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Chapter 28

COLD WEATHER set in abruptly with a killing frost Chilling winds swept beneath the doorsills and rattled the loose windowpanes with a monotonous tinkling sound. The last of the leaves fellfrom the bare trees and only the pines stood clothed, black and cold against pale skies. The ruttedred roads were frozen to flintiness and hunger rode the winds through Georgia.

  Scarlett recalled bitterly her conversation with Grandma Fontaine. On that afternoon two monthsago, which now seemed years in the past, she had told the old lady she had already known theworst which could possibly happen to her, and she had spoken from the bottom of her heart. Nowthat remark sounded like schoolgirl hyperbole. Before Sherman’s men came through Tara thesecond time, she had her small riches of food and money, she had neighbors more fortunate thanshe and she had the cotton which would tide her over until spring. Now the cotton was gone, thefood was gone, the money was of no use to her, for there was no food to buy with it, and the neighborswere in worse plight than she. At least, she had the cow and the calf, a few shoats and thehorse, and the neighbors had nothing but the little they had been able to hide in the woods and buryin the ground.

  Fairhill, the Tarleton home, was burned to the foundations, and Mrs. Tarleton and the four girlswere existing in the overseer’s house. The Munroe house near Lovejoy was leveled too. Thewooden wing of Mimosa had burned and only the thick resistant stucco of the main house and thefrenzied work of the Fontaine women and their slaves with wet blankets and quilts had saved itThe Calverts’ house had again been spared, due to the intercession of Hilton, the Yankee overseer,but there was not a head of livestock, not a fowl, not an ear of corn left on the place.

  At Tara and throughout the County, the problem was food. Most of the families had nothing atall but the remains of their yam crops and their peanuts and such game as they could catch in thewoods. What they had, each shared with less fortunate friends, as they had done in moreprosperous days. But the time soon came when there was nothing to share.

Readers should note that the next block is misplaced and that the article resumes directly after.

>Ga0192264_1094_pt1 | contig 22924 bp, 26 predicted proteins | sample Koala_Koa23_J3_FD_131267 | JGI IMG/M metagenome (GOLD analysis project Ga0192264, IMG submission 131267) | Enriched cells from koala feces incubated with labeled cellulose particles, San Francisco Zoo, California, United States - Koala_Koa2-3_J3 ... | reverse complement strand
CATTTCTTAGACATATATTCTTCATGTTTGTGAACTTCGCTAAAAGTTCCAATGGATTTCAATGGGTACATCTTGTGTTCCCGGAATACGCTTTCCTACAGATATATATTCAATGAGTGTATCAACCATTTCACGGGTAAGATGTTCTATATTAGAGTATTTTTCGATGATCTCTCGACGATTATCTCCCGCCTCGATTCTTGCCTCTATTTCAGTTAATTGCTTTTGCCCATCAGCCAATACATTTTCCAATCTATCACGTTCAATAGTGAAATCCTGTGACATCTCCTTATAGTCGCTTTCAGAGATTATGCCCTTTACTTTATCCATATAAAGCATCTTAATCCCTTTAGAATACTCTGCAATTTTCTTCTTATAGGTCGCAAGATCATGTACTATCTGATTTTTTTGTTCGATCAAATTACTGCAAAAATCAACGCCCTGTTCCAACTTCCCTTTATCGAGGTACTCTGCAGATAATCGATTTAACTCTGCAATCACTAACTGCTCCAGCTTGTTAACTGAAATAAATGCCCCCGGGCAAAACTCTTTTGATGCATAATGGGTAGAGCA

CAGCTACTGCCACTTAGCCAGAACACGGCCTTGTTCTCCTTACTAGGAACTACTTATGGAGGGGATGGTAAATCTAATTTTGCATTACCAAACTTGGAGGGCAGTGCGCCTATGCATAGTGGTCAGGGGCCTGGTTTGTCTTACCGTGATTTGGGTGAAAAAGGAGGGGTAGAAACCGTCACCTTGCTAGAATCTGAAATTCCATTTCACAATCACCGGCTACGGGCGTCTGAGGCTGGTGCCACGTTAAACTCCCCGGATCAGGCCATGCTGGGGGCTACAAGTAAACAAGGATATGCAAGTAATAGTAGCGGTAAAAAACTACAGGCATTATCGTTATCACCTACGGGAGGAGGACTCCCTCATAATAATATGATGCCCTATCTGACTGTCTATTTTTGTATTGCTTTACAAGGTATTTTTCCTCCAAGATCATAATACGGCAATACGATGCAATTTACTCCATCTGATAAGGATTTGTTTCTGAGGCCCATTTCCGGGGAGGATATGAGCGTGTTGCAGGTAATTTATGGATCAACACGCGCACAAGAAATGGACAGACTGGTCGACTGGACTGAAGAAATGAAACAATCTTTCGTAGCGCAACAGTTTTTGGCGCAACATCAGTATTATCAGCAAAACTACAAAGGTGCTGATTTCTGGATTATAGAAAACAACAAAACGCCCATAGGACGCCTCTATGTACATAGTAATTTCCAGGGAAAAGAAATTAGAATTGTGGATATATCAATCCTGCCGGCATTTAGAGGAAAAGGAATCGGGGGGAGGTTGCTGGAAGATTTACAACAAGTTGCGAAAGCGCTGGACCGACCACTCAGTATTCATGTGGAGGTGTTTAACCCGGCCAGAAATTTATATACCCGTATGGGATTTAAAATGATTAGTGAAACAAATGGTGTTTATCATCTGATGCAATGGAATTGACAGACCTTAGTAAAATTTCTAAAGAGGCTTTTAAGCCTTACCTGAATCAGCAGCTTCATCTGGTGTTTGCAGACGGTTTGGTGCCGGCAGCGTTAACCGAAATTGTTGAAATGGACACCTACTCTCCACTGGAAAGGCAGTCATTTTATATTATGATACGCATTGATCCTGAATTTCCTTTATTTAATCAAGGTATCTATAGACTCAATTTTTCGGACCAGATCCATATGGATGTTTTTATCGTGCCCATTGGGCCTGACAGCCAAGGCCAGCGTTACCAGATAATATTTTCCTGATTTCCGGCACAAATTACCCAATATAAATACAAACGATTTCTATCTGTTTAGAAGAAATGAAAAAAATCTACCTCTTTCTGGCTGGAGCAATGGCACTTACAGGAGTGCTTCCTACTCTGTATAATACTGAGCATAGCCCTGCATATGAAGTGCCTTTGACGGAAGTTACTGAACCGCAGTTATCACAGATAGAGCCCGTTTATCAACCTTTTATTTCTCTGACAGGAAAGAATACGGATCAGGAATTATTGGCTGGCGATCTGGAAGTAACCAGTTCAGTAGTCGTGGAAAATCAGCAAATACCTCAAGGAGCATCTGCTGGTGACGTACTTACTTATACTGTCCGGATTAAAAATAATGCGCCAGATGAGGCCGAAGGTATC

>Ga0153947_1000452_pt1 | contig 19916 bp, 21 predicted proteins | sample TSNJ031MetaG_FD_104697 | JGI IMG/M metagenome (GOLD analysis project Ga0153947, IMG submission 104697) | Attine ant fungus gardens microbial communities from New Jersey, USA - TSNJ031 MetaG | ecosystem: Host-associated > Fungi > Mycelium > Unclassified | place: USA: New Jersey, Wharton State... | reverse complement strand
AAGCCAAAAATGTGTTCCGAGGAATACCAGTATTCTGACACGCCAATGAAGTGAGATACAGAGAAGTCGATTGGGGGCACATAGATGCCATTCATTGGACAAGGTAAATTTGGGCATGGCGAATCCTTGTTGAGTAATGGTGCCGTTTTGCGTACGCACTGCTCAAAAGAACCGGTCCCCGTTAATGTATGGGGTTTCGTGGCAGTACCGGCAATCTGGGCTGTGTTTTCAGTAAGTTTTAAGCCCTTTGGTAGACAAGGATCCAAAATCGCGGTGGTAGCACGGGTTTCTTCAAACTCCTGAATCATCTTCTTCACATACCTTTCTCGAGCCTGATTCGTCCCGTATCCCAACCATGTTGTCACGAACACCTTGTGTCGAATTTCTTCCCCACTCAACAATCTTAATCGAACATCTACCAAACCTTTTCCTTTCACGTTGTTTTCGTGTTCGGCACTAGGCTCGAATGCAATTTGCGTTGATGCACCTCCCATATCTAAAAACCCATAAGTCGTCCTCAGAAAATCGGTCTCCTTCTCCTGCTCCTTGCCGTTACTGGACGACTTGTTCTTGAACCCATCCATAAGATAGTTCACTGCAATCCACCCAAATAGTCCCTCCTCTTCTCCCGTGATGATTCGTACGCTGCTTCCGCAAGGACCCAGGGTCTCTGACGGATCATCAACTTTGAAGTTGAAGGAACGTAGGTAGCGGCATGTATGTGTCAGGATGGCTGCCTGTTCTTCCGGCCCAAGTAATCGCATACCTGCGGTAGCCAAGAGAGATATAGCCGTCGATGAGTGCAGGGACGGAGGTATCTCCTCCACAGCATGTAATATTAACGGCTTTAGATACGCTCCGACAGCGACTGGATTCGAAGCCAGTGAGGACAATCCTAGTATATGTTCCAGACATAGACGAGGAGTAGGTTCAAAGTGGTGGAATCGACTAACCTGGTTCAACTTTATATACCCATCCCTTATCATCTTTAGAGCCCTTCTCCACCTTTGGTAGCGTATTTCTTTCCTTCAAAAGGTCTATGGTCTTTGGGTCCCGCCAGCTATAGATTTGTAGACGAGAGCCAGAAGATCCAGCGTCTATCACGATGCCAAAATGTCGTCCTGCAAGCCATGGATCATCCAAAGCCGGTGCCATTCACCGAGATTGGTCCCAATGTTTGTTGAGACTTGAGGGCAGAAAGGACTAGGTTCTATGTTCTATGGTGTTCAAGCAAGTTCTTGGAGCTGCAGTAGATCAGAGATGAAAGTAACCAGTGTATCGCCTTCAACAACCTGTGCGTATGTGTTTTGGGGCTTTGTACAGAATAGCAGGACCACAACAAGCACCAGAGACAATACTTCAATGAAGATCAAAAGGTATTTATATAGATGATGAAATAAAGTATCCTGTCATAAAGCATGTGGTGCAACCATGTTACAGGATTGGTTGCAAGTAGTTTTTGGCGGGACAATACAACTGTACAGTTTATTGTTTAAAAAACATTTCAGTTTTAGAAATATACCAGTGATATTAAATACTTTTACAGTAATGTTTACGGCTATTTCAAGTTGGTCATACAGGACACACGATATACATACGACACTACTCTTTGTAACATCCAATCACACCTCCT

At Tara, they ate rabbit and possum and catfish, if Pork was lucky. On other days a smallamount of milk, hickory nuts, roasted acorns and yams. They were always hungry. To Scarlett itseemed that at every turn she met outstretched hands, pleading eyes. The sight of them drove heralmost to madness, for she was as hungry as they.

  She ordered the calf killed, because he drank so much of the precious milk, and that nighteveryone ate so much fresh veal all of them were ill. She knew that she should kill one of theshoats but she put it off from day to day, hoping to raise them to maturity. They were so small.

  There would be so little of them to eat if they were killed now and so much more if they could besaved a little longer. Nightly she debated with Melanie the advisability of sending Pork abroad onthe horse with some greenbacks to try to buy food. But the fear that the horse might be capturedand the money taken from Pork deterred them. They did not know where the Yankees were. Theymight be a thousand miles away or only across the river. Once, Scarlett, in desperation, started toride out herself to search for food, but the hysterical outbursts of the whole family fearful of theYankees made her abandon the plan.

  Pork foraged far, at times not coming home all night, and Scarlett did not ask him where hewent. Sometimes he returned with game, sometimes with a few ears of corn, a bag of dried peas.

  Once he brought home a rooster which he said he found in the woods. The family ate it with relishbut a sense of guilt, knowing very well Pork had stolen it, as he had stolen the peas and corn. One night soon after this, he tapped on Scarlett’s door long after the house was asleep and sheepishlyexhibited a leg peppered with small shot. As she bandaged it for him, he explained awkwardly thatwhen attempting to get into a hen coop at Fayetteville, he had been discovered. Scarlett did not askwhose hen coop but patted Pork’s shoulder gently, tears in her eyes. Negroes were provokingsometimes and stupid and lazy, but there was loyalty in them that money couldn’t buy, a feeling ofoneness with their white folks which made them risk their lives to keep food on the table.

  In other days Pork’s pilferings would have been serious matter, probably calling for a whipping.Inotherdaysshewouldhavebeenforcedatl(a) east to reprimand him severely. “Alwaysremember, dear,” Ellen had said, “you are responsible for the moral as well as the physical welfareof the darkies God has entrusted to your care. You must realize that they are like children and mustbe guarded from themselves like children, and you must always set them a good example.”